On 1/9/2012 19:54, Craig Weinberg wrote:
On Jan 9, 12:00 pm, Bruno Marchal<marc...@ulb.ac.be>  wrote:
On 09 Jan 2012, at 14:50, Craig Weinberg wrote:

On Jan 9, 6:06 am, Bruno Marchal<marc...@ulb.ac.be>  wrote:

I agree with your general reply to Craig, but I disagree that
computations are physical. That's the revisionist conception of
computation, defended by Deustch, Landauer, etc. Computations have
been discovered by mathematicians when trying to expalin some
foundational difficulties in pure mathematics.

Mathematicians aren't physical? Computations are discovered through a
living nervous system, one that has been highly developed and
conditioned specifically for that purpose.

Computation and mechanism have been discovered by many people since
humans are there. It is related to the understanding of the difference
between "finite" and "infinite". The modern notion has been discovered
independently by many mathematicians, notably Emil Post, Alan Turing,
Alonzo Church, Andrzei Markov, etc.
With the comp. hyp., this is easily explainable, given that we are
somehow "made of" (in some not completely Aristotelian sense to be
sure) computations.

They are making those discoveries by using their physical brain

Sure, but that requires one to better understand what a physical brain is. In the case of COMP(given some basic assumptions), matter is explained as appearing from simpler abstract mathematical relations, in which case, a brain would be an inevitable consequence of such relations.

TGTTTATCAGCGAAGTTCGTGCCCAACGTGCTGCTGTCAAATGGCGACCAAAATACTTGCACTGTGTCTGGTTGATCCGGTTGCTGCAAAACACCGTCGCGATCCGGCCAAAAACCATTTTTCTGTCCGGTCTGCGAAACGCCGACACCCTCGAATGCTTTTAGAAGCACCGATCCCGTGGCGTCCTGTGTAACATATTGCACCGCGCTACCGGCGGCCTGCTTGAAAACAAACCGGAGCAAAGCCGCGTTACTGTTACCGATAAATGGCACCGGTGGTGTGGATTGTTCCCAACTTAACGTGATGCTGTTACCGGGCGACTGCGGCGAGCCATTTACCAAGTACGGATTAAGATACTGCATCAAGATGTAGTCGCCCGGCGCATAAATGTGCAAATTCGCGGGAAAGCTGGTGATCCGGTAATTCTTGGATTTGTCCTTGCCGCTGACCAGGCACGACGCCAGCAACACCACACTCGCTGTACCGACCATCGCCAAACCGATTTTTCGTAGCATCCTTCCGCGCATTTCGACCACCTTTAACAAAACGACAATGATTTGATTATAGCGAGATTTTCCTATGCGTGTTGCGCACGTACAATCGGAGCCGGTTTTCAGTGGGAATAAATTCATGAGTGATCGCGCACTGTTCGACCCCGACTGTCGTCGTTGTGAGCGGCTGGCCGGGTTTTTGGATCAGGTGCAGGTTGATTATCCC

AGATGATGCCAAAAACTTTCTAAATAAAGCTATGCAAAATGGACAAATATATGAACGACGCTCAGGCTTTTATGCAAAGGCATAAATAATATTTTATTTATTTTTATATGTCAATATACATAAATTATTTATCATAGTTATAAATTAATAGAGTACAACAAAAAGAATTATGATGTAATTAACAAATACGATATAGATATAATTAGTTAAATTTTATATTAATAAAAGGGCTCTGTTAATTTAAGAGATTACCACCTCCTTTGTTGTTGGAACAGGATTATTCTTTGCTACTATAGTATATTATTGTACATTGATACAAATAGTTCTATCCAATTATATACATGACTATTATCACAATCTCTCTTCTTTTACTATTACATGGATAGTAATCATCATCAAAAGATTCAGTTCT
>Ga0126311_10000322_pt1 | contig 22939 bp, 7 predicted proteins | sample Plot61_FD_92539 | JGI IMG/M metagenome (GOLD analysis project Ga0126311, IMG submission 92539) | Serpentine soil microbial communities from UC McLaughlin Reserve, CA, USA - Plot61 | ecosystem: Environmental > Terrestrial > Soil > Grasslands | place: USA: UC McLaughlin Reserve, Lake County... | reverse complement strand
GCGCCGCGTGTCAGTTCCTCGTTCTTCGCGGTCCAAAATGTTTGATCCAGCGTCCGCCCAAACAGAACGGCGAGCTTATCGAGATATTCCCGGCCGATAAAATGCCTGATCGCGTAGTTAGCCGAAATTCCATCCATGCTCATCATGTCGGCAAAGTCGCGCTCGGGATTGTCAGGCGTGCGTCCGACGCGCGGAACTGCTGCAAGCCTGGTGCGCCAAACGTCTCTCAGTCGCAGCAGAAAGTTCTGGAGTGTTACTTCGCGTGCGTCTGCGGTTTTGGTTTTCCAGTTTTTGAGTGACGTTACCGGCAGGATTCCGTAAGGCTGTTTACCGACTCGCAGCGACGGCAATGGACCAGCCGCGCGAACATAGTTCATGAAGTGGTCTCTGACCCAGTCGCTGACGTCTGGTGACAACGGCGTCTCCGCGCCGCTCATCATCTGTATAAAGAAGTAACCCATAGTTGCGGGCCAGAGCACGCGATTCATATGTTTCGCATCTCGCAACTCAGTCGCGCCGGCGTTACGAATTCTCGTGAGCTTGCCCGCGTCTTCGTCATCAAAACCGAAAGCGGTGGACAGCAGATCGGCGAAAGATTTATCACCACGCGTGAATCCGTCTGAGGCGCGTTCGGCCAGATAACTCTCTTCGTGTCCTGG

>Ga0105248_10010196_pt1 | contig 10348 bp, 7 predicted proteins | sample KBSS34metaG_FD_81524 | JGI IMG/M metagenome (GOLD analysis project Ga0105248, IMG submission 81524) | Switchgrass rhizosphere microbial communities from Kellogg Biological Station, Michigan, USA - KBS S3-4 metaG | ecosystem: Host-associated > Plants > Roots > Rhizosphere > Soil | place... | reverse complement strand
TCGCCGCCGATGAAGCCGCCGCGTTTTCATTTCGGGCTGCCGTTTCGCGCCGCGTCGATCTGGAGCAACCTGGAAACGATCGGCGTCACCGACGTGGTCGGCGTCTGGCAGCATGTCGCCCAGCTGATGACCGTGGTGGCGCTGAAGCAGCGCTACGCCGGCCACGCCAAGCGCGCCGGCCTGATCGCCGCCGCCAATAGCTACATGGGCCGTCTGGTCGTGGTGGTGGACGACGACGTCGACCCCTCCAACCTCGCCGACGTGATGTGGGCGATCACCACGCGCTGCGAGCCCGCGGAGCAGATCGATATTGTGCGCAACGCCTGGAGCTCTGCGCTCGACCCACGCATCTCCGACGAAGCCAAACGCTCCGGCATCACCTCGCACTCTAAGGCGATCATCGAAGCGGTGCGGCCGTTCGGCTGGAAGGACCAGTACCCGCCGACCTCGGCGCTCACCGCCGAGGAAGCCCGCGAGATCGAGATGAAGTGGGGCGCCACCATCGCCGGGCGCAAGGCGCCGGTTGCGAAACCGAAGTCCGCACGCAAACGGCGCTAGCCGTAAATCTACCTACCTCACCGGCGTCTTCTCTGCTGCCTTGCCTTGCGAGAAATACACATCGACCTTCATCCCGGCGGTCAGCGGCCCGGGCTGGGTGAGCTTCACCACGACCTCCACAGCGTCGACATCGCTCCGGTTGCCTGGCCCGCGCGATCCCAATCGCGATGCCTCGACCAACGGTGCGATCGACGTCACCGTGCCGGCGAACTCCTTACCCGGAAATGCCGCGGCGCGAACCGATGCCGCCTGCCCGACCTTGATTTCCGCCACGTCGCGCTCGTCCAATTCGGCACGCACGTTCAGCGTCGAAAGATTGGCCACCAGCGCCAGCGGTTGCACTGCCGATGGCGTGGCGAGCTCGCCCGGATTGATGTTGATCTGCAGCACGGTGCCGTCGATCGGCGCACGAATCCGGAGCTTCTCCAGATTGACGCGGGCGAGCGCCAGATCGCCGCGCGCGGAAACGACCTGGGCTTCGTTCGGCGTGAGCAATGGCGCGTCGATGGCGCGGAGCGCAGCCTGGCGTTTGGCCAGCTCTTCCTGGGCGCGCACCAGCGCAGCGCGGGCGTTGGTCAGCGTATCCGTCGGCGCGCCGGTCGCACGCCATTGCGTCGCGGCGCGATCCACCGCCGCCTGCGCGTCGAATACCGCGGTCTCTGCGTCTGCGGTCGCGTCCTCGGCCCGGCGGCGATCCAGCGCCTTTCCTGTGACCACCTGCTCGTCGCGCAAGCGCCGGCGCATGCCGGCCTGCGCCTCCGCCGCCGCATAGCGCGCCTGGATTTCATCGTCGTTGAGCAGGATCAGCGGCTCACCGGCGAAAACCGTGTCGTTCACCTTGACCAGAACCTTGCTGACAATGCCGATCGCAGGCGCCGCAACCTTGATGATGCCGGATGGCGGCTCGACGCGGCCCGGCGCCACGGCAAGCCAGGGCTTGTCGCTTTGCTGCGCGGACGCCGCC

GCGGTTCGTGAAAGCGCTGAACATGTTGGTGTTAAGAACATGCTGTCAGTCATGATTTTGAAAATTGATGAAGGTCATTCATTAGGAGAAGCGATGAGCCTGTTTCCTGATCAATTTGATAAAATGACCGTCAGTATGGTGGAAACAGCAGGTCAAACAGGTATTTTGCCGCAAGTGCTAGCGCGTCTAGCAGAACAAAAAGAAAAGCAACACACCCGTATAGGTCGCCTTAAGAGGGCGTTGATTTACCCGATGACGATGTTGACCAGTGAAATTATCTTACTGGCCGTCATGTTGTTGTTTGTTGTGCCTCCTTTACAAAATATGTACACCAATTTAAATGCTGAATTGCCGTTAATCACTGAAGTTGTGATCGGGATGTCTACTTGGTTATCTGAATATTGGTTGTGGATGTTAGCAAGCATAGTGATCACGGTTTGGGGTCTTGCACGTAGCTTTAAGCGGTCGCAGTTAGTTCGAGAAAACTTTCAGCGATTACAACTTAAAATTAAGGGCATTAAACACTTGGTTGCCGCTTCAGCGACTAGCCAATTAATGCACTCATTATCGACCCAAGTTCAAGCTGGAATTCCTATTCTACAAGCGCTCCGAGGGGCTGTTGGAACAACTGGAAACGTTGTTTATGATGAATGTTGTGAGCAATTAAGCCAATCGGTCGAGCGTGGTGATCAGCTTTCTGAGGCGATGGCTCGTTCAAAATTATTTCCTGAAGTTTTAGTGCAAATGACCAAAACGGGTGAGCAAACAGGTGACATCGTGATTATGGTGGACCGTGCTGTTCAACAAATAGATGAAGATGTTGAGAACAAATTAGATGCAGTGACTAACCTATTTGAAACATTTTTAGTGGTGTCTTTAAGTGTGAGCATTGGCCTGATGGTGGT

We can implement
computation in the physical worlds, but that means only that the
physical reality is (at least) Turing universal. Theoretical computer
science is a branch of pure mathematics, even completely embeddable
arithmetical truth.

And pure mathematics is a branch of anthropology.

I thought you already agreed that the arithmetical truth are
independent of the existence of humans, from old posts you write.

Explain me, please, how the truth or falsity of the Riemann
hypothesis, or of Goldbach conjecture depend(s) on anthropology.
Please, explain me how the convergence or divergence of phi_(j)
depends on the existence of humans (with phi_i = the ith computable
function in an enumeration based on some universal system).

The whole idea of truth or falsity in the first place depends on
humans capacities to interpret experiences in those terms. We can read
this quality of truth or falsity into many aspects of our direct and
indirect experience, but that doesn't mean that the quality itself is
external to us. If you look at a starfish, you can see it has five
arms, but the starfish doesn't necessarily know it had five arms.

Yet that the fact the starfish has 5 arms is a fact, regardless of the starfish's awareness of it. It will have many consequences with regards of how the starfish interacts with the rest of the world or how any other system perceives it.

If you see something colored red, you will know that you saw red and that is 'true', and that it will be false that you didn't see 'red', assuming you recognize 'red' the same as everyone else and that your nervous system isn't wired too strangely or if your sensory systems aren't defective or function differently than average.

Consequences of mathematical truths will be everywhere, regardless if you understand them or not. A circle's length will depend on its radius regardless if you understand the relation or not.